The Finest Movie about the Railroad Industry Since Silver Streak
Then there’s the dialogue. Before I went into this film, I only had one hope: Please don’t be as arch as the Gary Cooper/Patricia Neal version of The Fountainhead, a film brimming with important ideas (particularly given that it was shot in 1949, in the wake of nearly two decades of New Deal/WWII American collectivism), but laid low with big swatches of cringe-inducing dialogue. As Harrison Ford famously said in response to George Lucas' impenetrable techno-babble dialogue during the making of Star Wars, “George, you can type this s***, but you can’t say it.” Rand’s dialogue works on the printed page, where the reader can imagine her larger-than-life characters, but even someone as iconic as Gary Cooper couldn’t make non-stop dialogue such as this work on the big screen.
This version of Atlas Shrugged probably makes Rand’s dialogue as digestible as it could possibly be in a movie. And the actors, both the aforementioned supporting vets, and the film’s stars, relative newcomers in comparison, do a pretty good job of making it work. If she isn’t blacklisted by Hollywood for appearing in this cinematic samizdat, the fetching Taylor Schilling, who plays Dagny Taggart, could have quite a career ahead of her. And Grant Bowler as Henry Rearden has a certain Coop-level diffident coolness, though without the superstar-aura that Cooper brought to his role.
A User Manual for the Obama Administration
While Kyle Smith questions the producers’ estimates of how well the film is doing commercially, the audience yesterday at the Santana Row CineArts theater was about the size of the audience when we saw The King’s Speech there earlier this year—a pretty good-sized crowd for a cinematic treatise on free-market capitalism even in deep blue San Jose. And based on their applause when the closing titles went up, they seemed pretty happy, after over 50 years, to finally see Rand’s book finally hit the big screen. (Drop me a line if you’re a fellow local who's seen the film there.)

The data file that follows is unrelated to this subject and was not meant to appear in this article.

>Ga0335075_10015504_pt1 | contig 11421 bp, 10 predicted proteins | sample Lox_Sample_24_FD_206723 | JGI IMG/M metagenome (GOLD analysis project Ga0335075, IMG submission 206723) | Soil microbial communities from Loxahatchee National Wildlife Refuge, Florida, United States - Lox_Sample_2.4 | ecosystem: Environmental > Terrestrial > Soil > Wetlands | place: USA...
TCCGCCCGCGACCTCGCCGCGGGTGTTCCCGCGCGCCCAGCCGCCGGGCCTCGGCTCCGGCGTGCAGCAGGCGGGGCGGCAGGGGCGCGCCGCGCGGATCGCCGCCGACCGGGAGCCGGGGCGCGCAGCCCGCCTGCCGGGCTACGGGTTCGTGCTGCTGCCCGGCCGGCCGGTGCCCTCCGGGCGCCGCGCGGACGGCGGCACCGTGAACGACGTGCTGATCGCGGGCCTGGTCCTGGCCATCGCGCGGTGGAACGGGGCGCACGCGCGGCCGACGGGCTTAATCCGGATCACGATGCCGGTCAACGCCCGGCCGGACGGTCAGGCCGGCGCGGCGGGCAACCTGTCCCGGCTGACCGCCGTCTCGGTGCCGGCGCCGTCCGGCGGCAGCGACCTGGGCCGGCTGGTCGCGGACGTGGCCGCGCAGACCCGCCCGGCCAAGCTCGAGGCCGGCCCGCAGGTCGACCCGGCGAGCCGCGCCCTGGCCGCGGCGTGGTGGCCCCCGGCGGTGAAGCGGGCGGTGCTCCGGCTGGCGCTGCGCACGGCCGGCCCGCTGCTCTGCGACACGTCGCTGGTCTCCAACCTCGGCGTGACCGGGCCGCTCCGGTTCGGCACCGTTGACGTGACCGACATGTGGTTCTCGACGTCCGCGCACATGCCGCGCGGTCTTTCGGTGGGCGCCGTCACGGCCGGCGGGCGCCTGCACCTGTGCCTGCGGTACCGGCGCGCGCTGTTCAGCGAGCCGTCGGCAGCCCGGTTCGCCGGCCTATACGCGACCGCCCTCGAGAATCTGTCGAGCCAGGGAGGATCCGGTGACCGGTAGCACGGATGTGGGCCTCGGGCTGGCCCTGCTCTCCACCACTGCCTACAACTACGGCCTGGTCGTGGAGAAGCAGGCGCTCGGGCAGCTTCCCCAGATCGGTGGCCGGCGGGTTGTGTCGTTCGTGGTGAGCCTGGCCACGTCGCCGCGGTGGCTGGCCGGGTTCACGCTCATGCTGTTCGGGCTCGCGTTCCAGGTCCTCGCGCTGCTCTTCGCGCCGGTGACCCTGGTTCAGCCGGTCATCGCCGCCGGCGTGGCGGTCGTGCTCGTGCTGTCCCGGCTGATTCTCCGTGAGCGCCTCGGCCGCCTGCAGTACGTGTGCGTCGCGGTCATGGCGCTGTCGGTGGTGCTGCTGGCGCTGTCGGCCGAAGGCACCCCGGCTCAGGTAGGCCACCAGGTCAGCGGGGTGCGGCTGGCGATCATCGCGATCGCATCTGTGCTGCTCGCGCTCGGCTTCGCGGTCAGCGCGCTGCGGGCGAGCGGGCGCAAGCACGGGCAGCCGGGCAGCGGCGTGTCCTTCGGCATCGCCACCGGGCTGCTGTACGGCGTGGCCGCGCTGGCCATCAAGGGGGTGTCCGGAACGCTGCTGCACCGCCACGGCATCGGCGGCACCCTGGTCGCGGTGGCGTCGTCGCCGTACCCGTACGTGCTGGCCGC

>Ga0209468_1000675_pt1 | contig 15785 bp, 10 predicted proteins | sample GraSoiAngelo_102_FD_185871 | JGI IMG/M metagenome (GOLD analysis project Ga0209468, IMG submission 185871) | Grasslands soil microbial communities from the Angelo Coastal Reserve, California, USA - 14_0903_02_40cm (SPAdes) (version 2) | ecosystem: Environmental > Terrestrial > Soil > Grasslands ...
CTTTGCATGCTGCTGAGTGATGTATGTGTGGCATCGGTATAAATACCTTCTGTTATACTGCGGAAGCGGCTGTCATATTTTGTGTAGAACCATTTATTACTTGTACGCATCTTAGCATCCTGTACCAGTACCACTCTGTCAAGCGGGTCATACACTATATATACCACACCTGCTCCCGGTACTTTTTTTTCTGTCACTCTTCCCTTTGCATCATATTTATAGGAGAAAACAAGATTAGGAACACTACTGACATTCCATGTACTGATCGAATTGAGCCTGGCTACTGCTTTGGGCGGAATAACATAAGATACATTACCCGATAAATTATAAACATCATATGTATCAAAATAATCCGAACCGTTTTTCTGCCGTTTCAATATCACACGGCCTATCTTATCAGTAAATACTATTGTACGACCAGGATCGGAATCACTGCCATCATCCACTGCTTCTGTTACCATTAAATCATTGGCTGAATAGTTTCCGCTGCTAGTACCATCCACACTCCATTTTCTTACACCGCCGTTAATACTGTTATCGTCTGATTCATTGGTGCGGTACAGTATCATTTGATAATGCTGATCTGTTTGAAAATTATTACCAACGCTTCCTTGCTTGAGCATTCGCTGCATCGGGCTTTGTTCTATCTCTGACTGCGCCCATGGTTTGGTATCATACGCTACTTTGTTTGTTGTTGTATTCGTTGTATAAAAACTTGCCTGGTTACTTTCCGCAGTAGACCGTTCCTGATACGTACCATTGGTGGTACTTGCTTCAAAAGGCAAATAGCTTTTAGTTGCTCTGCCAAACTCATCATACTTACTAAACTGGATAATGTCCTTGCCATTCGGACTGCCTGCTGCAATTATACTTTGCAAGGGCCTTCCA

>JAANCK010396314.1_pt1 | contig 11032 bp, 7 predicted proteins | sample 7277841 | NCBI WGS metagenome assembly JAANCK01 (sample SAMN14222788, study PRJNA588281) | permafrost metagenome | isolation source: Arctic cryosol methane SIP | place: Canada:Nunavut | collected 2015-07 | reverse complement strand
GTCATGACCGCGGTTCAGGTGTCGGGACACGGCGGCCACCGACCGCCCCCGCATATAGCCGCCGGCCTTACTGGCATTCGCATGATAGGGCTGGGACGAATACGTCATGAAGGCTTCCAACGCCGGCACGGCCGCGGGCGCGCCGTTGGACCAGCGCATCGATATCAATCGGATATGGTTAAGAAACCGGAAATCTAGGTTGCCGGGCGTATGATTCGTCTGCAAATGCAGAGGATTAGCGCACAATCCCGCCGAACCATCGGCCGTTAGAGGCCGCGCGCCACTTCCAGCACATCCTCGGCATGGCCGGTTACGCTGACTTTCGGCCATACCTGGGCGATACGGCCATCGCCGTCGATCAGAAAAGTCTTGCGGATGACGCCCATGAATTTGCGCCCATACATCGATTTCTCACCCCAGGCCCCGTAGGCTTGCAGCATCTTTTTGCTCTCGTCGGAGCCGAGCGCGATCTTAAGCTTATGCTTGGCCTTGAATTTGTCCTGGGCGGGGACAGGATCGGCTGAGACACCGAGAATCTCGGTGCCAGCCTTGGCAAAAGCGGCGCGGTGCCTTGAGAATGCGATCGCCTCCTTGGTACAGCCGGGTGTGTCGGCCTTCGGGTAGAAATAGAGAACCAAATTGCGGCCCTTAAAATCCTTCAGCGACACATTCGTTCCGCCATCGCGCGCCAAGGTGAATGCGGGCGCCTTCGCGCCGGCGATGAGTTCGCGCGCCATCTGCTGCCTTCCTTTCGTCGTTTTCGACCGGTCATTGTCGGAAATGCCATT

No one will confuse this version of Atlas Shrugged with say, a David Lean-quality Super Panavision ultra-big budget adaptation of a novel. But it got the job done, and considering America’s current economy is a nightmarish mélange of corporatism meets Gangster Government, its message is certainly timely.
Maybe too timely: I wonder if President Obama will look at the film’s opening montage, which references the price of gas going up by 2016 to about $38.50 per gallon look around at his staff, and say, fellas, dare to dream big.
Or to paraphrase Steven Den Beste’s quip about George Orwell’s 1984: Ayn Rand’s Atlas Shrugged: a warning for the rest of us; a user manual for the Obama administration.
Update: Film critic Christian Toto on "Lessons learned from ‘Atlas Shrugged,’" excellent advice for any budding indie filmmaker.